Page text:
The great secret is that, through heroic effort and striving, God was a man who became exalted and now sits enthroned in the heavens. You see, God was not God from all eternity, but became God.

A Woody Allen character was once accused of playing God. “I have to model myself on someone.”

(My favorite Manhattan scene, btw, asks What Makes Life Worth Living?)

But everyman a God is really not a serious proposition, is it? Anymore than the notion of one man, one planet? Can it really be true that Joseph Smith’s followers, from Mitt on down, anticipate living forever off-world with their families and robots, Jetson-like? Or is that just another example of uninformed bias? (We could ask that Mormon Girl on Twitter what they really believe. Or check out the Book of Mormon.) Anyway, live and let live. It’s a big cosmos.

*Finally today, Paul Hawken inspires with his immune system analogy, and the hope that together we’ll be strong enough to ward off the ecological and social diseases that have lately been threatening the health of our planetary organism.

My favorite moment, in these last two chapters, recounts Michael Chabon’s conversation with his (then) eight-year old. “Will there really be people [in 10,000 years], Dad?”

‘Yes’, I told him without hesitation, ‘there will.’ I don’t know if that’s true… But if you don’t believe in the Future, unreservedly and dreamingly… then I don’t see how you can have children.

Me neither. That’s why I’m restless about the present torpid state of environmental and social activism, and why we’ll next bring Gus Speth back into our conversation. Good place to start, before stepping onto his Bridge at the Edge of the World, is with his recent two-part Orion manifesto America the Possible.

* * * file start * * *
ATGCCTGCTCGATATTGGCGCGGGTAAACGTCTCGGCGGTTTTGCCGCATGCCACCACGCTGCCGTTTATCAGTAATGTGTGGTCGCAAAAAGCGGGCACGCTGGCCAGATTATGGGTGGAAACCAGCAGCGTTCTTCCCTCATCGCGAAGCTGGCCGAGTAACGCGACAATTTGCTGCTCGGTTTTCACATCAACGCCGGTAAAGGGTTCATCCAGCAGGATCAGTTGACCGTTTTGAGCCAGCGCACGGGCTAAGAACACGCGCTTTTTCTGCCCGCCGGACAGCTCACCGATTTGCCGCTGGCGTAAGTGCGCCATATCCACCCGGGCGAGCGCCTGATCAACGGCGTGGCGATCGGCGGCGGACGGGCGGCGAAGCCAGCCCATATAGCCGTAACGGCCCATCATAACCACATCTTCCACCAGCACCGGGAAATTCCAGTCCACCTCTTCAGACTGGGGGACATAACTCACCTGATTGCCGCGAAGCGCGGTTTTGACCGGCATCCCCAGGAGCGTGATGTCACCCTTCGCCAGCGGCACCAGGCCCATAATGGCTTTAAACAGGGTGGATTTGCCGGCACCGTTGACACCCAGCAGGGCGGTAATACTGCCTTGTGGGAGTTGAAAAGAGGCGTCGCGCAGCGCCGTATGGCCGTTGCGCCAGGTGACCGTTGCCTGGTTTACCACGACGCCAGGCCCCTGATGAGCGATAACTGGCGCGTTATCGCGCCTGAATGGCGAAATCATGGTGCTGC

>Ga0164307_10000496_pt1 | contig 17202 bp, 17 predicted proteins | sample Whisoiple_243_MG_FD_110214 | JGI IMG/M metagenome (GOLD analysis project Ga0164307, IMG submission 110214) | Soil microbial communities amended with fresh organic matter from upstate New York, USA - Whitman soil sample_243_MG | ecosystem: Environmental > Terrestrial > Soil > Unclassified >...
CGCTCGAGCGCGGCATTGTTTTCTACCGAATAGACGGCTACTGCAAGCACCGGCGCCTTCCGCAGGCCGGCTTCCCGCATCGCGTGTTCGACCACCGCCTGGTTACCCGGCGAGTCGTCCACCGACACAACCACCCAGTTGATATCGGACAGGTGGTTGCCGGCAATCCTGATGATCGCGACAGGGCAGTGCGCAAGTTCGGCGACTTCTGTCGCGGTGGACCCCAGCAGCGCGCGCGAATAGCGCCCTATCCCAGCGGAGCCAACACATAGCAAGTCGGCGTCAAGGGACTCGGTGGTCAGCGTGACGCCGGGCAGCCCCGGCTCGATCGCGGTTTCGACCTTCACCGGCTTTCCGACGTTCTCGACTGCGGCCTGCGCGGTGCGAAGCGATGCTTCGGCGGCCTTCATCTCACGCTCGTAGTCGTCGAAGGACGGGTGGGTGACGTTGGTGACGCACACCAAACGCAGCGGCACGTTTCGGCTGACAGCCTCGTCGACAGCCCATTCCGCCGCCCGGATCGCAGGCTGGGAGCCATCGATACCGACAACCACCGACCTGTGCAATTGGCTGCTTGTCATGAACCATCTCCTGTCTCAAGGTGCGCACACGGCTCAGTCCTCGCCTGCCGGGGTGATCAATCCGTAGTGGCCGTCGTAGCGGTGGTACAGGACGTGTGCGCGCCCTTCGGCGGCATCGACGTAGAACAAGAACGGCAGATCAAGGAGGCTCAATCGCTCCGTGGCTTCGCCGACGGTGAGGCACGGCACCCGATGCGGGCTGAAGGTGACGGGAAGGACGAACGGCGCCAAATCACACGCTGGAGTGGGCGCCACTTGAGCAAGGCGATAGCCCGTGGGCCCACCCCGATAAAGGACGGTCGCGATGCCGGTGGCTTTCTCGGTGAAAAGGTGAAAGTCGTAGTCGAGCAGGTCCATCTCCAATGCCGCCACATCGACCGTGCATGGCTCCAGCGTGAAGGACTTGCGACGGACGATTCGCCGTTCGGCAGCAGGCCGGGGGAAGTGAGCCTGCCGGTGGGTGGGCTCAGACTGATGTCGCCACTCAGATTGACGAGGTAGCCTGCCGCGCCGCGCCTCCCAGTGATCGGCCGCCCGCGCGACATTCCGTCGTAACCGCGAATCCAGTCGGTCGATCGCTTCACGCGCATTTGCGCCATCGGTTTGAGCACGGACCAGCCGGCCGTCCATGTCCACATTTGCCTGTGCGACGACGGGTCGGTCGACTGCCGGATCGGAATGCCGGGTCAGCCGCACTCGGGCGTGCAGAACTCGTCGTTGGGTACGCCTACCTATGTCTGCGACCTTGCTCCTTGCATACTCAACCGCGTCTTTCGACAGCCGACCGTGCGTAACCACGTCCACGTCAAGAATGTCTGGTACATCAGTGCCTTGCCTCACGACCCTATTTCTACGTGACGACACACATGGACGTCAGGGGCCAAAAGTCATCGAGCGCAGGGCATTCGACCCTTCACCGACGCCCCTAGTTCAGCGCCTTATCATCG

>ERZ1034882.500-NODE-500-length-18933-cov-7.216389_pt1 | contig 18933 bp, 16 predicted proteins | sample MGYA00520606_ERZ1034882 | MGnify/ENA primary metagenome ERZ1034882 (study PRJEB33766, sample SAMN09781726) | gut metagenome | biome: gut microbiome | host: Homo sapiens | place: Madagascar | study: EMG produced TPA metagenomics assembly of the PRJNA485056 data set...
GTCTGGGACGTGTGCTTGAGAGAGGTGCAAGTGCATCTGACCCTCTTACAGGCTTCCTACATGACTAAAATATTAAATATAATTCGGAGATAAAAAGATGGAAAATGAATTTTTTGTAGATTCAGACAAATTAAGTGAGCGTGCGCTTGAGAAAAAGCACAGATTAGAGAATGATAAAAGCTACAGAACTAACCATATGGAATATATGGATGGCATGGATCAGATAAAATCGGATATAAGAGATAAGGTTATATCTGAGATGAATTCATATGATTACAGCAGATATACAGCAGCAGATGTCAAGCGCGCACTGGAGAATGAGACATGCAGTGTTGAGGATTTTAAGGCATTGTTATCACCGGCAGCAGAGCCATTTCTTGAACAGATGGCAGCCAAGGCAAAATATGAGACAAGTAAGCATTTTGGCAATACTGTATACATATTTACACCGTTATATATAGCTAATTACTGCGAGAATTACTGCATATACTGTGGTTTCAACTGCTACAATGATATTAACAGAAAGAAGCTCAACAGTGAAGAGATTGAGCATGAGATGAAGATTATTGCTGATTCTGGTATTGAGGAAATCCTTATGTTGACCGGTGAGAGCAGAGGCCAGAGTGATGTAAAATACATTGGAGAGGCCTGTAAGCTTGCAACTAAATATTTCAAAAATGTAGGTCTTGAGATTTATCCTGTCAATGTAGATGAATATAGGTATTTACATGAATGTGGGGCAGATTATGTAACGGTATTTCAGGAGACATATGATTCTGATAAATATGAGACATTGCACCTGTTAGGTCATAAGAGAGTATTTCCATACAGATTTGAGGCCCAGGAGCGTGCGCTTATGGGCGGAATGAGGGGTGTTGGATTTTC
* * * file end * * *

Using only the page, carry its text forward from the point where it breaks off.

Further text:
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4 Responses to “Strings, freedom, and the future”

  1. Edrell (13) Says:

    I don’t think that we have anyone outside of ourselves pulling strings. We have flesh, which we are told is bad. We have a spirit, which we are told is good. Anytime you have the battle between good and bad, whichever side you feed more is the side that will prevail. If anyone believes that God was once a man that evolved into God then obviously the battle can be won by the spirit. But if that is true, why aren’t we still evolving into God’s?

  2. osopher Says:

    If I understand them correctly, Mormons believe some of us ARE. Who wouldn’t want her own planet?

    I couldn’t possibly assent to the bald proposition that “flesh is bad,” any more than I could agree that the present moment is bad. It’s what I’ve got. Even on the worst days it’s still infinitely better than nothing. As Dawkins said: “we are the lucky ones…”

  3. osopher Says:

    One more thing… on a naturalistic/humanistic worldview, like mine, flesh is the precondition of (not the alternative to) “spirit.” Can’t have the one without the other.

    We talk about Descartes and dualism next class.

  4. Edrell (13) Says:

    But isn’t our our flesh just our spirit having a human experience.